Trump’s failure to rally enough support from his own Republican party – which controls both houses of U.S. Congress – to repeal and replace Obamacare spurred a rush to safe haven assets such as gold XAU=, the Japanese yen JPY= and the Swiss franc CHF=.

Bets that pro-business policies promised by Trump would boost growth and consumer price rises after years of very low inflation, leading to a faster pace of U.S. interest rate rises, took stocks to record highs earlier this year and the dollar to its highest levels in 14 years.

But those “reflation trades” have since come under selling pressure as Trump has concentrated his efforts on areas other than economic reform, and that selling intensified after the healthcare bill’s failure late on Friday.

The markets have suddenly become much more risk adverse and that could intensify the downward trend so watch out for the Trump slump as you consider your portfolio.

What to Sell ASAP

CNBC looks ahead to congress considering a corporate tax cut and expects an impressive market correction if congress and the president do not deliver.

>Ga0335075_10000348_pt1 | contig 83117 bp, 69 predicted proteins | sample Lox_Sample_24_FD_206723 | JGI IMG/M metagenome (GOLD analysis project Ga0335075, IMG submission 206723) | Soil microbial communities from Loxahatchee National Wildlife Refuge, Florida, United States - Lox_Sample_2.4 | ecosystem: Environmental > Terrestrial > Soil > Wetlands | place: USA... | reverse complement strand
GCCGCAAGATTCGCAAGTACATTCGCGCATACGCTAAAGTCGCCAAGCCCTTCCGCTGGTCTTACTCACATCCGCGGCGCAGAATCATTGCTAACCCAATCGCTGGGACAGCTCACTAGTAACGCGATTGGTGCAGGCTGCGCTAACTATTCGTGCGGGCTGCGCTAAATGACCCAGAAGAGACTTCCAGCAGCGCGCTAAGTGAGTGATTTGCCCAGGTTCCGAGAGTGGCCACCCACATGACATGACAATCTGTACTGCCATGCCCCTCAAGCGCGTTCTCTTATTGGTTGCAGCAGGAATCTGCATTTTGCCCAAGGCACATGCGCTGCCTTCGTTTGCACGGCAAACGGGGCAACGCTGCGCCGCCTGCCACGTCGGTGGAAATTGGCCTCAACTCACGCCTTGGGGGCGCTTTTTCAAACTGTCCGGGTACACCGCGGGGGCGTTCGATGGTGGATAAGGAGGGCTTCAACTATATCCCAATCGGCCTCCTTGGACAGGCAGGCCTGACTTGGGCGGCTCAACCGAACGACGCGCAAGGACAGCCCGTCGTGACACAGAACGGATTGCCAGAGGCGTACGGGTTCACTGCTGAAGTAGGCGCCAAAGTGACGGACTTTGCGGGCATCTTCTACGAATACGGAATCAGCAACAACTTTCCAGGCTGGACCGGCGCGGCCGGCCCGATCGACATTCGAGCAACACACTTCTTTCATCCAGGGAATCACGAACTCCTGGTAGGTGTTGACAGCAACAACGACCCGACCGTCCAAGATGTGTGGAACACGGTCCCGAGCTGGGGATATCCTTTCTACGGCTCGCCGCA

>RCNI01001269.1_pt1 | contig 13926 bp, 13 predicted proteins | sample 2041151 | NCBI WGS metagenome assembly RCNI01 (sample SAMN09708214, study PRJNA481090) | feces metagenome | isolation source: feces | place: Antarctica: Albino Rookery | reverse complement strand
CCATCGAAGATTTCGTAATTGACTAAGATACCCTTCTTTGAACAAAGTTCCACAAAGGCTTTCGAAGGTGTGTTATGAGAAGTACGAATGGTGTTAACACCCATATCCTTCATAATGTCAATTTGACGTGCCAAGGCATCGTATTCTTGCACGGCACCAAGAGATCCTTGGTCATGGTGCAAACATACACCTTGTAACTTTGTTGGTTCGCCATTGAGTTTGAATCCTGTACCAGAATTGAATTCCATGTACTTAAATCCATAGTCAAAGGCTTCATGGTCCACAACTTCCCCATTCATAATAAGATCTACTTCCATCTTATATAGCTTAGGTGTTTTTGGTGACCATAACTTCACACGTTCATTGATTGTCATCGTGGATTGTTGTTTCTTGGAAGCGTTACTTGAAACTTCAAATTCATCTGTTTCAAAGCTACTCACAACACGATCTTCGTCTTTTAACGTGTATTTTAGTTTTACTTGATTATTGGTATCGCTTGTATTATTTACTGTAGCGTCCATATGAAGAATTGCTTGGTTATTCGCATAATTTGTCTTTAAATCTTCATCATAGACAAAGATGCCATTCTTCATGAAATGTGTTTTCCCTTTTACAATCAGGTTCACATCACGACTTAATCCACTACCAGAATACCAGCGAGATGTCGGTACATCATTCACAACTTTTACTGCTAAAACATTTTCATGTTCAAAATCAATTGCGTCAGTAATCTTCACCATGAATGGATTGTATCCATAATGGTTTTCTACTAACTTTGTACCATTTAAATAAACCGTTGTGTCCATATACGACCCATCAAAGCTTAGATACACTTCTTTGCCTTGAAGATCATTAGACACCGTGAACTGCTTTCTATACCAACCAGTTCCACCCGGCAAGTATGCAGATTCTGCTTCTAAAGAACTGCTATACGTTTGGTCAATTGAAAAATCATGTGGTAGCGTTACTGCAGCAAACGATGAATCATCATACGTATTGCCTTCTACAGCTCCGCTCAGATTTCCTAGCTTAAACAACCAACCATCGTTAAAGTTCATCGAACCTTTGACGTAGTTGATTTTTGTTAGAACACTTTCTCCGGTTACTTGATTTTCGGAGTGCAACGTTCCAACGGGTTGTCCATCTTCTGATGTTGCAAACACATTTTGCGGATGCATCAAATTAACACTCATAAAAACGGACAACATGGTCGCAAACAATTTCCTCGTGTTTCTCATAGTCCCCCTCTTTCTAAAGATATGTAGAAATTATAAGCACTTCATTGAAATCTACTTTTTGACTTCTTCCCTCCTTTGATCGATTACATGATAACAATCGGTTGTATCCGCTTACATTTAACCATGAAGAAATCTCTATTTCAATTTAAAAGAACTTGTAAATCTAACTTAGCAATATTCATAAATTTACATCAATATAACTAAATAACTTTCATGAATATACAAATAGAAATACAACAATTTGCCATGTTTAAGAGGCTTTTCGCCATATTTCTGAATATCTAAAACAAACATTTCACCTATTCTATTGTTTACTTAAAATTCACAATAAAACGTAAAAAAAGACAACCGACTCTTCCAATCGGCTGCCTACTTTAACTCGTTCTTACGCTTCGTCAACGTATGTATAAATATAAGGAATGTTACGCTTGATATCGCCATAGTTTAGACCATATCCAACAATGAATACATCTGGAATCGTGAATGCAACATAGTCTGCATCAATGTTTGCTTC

The market is already pricing in a corporate tax cut, which means there could be trouble if those cuts don’t get done, expert Robert Luna told CNBC on Thursday.

President Donald Trump has promised to slash the corporate rate from 35 percent to 15 percent, while the House Republican plan calls for a 20 percent corporate rate.

“If that’s something that doesn’t get passed, I think watch out below. A 10 to 15 percent correction is definitely something we’re preparing our clients for,” the chief investment officer for Surevest Wealth Management said in an interview with “Closing Bell.”

What goes up can certainly come down. Bank stocks have had a nice run up and may suffer as investors anticipate a Trump economic slump. Health care stocks may be able to breathe easier as any further adjustment of the Affordable Care Act will require the sort of due diligence that comes from both parties negotiating seriously for an optimal solution. Gold mining stocks anyone?

Watch Out for the Trump Economic Slump PPT

What Happened to Trump’s Economic Agenda?

The Trump bump stock market rally is fizzling out. The market is asking what happened to Trump’s economic agenda as the new prez and House Speak Ryan promote their version of an Obama Care replacement. CNBC says that there will be a Trump tantrum looms on Wall Street if Trump’s first legislative push fails.